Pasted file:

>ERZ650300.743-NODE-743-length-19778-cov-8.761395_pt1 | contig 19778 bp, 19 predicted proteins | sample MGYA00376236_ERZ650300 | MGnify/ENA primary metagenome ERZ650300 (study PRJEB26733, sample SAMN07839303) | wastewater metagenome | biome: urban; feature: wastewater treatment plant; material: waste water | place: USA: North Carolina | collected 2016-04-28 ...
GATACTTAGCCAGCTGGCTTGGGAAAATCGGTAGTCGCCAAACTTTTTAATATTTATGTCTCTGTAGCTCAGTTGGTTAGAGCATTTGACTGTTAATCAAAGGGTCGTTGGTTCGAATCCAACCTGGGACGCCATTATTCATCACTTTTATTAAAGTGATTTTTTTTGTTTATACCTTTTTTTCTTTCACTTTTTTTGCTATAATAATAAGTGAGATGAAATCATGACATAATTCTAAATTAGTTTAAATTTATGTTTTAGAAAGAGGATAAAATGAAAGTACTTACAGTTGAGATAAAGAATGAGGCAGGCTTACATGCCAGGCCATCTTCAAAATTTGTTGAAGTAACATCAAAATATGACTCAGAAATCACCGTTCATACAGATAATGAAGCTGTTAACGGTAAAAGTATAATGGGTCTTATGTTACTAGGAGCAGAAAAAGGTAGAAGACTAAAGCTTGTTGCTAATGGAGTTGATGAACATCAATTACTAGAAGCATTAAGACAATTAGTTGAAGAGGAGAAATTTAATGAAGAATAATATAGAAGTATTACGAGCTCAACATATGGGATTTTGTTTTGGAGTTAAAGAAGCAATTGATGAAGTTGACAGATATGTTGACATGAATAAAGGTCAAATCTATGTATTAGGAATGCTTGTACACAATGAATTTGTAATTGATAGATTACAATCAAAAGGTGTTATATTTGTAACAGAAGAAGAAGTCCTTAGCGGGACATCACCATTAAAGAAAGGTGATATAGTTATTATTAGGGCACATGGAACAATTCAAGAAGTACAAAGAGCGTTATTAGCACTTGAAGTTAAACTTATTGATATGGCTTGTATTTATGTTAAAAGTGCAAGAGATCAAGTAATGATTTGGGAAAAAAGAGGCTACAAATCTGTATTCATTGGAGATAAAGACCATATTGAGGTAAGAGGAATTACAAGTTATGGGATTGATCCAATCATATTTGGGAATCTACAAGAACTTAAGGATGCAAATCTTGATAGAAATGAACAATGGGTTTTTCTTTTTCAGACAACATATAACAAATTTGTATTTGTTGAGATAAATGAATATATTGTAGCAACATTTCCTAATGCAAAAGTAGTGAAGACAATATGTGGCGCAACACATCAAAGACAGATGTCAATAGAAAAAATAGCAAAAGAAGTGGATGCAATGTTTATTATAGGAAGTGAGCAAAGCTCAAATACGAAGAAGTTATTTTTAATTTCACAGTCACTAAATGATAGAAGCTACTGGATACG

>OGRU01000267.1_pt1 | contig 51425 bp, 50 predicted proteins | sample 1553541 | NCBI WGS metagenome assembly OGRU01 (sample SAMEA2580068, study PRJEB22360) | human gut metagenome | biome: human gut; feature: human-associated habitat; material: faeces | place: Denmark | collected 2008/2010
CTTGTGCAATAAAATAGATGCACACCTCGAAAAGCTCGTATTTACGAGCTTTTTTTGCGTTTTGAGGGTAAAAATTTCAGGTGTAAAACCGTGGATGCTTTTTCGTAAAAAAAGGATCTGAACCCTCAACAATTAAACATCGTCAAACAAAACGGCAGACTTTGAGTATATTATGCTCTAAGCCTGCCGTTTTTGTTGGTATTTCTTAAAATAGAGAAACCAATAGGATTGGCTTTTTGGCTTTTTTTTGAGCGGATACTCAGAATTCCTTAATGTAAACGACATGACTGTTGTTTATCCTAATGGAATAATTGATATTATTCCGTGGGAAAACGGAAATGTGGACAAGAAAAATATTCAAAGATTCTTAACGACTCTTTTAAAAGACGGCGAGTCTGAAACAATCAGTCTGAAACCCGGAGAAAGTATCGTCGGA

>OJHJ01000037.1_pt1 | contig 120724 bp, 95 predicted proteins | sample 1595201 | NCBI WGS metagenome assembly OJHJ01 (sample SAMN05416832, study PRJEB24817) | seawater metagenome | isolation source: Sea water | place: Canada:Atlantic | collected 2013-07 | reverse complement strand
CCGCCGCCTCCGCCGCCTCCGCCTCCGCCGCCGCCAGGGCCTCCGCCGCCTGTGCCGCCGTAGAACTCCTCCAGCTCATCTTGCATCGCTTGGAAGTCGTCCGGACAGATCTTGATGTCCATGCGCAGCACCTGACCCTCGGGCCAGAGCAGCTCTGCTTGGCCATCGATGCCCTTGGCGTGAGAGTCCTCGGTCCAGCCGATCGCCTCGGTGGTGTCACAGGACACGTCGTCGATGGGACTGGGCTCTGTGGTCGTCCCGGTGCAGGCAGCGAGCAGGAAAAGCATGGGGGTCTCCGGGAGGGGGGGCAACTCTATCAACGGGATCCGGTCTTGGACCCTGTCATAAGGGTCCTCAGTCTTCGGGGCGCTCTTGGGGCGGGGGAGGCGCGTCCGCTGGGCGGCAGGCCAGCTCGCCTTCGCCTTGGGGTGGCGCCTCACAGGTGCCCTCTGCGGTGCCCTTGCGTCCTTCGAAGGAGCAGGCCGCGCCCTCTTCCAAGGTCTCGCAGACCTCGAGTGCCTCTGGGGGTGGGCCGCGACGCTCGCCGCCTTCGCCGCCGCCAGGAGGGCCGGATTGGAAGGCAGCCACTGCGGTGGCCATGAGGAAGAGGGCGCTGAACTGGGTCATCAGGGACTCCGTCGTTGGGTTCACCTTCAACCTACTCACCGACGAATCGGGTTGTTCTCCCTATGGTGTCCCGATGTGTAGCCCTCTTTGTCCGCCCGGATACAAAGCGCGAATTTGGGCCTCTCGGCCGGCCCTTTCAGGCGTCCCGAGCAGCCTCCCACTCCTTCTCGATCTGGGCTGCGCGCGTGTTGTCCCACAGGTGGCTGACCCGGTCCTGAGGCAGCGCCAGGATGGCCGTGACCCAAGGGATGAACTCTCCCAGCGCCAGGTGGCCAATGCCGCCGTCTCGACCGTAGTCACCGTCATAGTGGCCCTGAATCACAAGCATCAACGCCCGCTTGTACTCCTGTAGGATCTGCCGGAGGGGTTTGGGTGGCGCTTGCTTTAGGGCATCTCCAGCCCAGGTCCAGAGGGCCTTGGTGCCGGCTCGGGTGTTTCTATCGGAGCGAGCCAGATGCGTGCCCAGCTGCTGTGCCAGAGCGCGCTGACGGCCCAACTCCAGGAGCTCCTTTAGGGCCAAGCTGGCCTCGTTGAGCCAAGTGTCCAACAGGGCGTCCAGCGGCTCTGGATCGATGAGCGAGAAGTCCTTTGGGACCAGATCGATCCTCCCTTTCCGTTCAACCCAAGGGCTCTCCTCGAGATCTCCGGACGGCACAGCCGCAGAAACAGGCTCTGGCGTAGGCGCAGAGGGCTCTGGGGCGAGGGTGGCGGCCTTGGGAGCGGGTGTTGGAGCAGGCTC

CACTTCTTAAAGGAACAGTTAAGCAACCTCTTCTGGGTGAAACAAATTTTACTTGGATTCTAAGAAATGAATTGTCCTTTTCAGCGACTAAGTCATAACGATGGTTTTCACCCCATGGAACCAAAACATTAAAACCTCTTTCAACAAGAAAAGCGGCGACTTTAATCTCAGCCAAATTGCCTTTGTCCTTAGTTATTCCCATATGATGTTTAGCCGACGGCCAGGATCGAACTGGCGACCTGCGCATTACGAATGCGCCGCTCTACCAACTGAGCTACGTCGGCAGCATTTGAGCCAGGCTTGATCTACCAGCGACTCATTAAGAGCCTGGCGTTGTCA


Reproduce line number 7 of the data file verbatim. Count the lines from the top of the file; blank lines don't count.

CACTTCTTAAAGGAACAGTTAAGCAACCTCTTCTGGGTGAAACAAATTTTACTTGGATTCTAAGAAATGAATTGTCCTTTTCAGCGACTAAGTCATAACGATGGTTTTCACCCCATGGAACCAAAACATTAAAACCTCTTTCAACAAGAAAAGCGGCGACTTTAATCTCAGCCAAATTGCCTTTGTCCTTAGTTATTCCCATATGATGTTTAGCCGACGGCCAGGATCGAACTGGCGACCTGCGCATTACGAATGCGCCGCTCTACCAACTGAGCTACGTCGGCAGCATTTGAGCCAGGCTTGATCTACCAGCGACTCATTAAGAGCCTGGCGTTGTCA